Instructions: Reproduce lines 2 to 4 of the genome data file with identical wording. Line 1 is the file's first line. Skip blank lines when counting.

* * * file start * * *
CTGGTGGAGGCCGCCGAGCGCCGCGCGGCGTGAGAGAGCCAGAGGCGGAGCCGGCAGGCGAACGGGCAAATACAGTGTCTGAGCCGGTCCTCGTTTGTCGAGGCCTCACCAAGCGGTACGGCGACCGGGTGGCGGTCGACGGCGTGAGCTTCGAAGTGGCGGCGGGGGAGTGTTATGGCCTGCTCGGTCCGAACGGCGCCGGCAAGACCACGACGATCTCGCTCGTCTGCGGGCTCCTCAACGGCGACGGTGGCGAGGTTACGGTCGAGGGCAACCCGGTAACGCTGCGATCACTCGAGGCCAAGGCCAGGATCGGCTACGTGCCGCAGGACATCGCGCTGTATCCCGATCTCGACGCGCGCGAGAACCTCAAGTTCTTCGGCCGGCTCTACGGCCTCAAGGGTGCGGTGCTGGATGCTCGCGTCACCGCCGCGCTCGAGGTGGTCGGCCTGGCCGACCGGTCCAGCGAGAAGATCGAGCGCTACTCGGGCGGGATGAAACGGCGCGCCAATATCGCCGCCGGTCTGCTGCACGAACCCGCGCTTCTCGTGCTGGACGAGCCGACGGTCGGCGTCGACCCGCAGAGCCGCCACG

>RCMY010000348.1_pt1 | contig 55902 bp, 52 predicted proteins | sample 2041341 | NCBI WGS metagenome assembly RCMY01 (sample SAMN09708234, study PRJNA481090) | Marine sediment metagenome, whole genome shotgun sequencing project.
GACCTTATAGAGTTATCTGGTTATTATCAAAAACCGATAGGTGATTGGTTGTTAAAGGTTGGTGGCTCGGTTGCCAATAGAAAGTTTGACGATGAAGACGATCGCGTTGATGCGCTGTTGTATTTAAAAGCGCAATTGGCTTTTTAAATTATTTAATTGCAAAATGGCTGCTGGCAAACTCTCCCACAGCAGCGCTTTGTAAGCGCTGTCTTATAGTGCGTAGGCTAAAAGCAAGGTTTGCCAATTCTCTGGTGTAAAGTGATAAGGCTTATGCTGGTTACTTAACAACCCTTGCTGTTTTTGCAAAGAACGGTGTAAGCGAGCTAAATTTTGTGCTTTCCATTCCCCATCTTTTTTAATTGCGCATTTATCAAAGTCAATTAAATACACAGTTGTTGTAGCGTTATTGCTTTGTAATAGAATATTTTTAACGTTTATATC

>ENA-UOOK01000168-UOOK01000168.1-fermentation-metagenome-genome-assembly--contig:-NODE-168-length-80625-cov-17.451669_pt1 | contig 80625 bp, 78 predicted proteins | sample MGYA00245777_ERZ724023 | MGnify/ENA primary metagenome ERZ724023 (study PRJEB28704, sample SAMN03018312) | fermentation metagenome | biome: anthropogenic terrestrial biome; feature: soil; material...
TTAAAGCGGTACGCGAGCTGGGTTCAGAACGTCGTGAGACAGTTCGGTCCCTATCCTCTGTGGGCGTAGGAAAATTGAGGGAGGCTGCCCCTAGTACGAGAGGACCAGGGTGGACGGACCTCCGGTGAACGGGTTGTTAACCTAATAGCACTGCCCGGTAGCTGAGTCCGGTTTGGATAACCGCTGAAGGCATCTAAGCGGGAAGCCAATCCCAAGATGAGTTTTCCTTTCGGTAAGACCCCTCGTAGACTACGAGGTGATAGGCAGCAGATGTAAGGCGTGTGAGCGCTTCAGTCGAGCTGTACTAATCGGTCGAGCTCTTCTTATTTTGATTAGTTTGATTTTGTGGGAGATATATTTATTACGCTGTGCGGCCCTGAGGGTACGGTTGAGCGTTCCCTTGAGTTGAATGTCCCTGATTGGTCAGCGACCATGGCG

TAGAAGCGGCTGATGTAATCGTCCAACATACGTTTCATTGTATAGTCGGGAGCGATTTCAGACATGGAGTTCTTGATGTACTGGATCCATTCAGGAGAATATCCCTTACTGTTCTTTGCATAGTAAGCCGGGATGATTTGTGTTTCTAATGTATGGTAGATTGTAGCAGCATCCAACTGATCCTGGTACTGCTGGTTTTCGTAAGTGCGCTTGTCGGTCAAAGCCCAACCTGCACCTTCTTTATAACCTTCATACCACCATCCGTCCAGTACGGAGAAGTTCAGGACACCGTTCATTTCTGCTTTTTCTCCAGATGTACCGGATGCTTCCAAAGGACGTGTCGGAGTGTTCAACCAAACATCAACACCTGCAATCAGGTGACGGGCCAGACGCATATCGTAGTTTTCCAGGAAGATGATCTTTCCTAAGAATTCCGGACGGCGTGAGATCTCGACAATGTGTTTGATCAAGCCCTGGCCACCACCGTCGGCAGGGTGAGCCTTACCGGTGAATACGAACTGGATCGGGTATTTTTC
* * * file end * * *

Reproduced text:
>RCMY010000348.1_pt1 | contig 55902 bp, 52 predicted proteins | sample 2041341 | NCBI WGS metagenome assembly RCMY01 (sample SAMN09708234, study PRJNA481090) | Marine sediment metagenome, whole genome shotgun sequencing project.
GACCTTATAGAGTTATCTGGTTATTATCAAAAACCGATAGGTGATTGGTTGTTAAAGGTTGGTGGCTCGGTTGCCAATAGAAAGTTTGACGATGAAGACGATCGCGTTGATGCGCTGTTGTATTTAAAAGCGCAATTGGCTTTTTAAATTATTTAATTGCAAAATGGCTGCTGGCAAACTCTCCCACAGCAGCGCTTTGTAAGCGCTGTCTTATAGTGCGTAGGCTAAAAGCAAGGTTTGCCAATTCTCTGGTGTAAAGTGATAAGGCTTATGCTGGTTACTTAACAACCCTTGCTGTTTTTGCAAAGAACGGTGTAAGCGAGCTAAATTTTGTGCTTTCCATTCCCCATCTTTTTTAATTGCGCATTTATCAAAGTCAATTAAATACACAGTTGTTGTAGCGTTATTGCTTTGTAATAGAATATTTTTAACGTTTATATC

>ENA-UOOK01000168-UOOK01000168.1-fermentation-metagenome-genome-assembly--contig:-NODE-168-length-80625-cov-17.451669_pt1 | contig 80625 bp, 78 predicted proteins | sample MGYA00245777_ERZ724023 | MGnify/ENA primary metagenome ERZ724023 (study PRJEB28704, sample SAMN03018312) | fermentation metagenome | biome: anthropogenic terrestrial biome; feature: soil; material...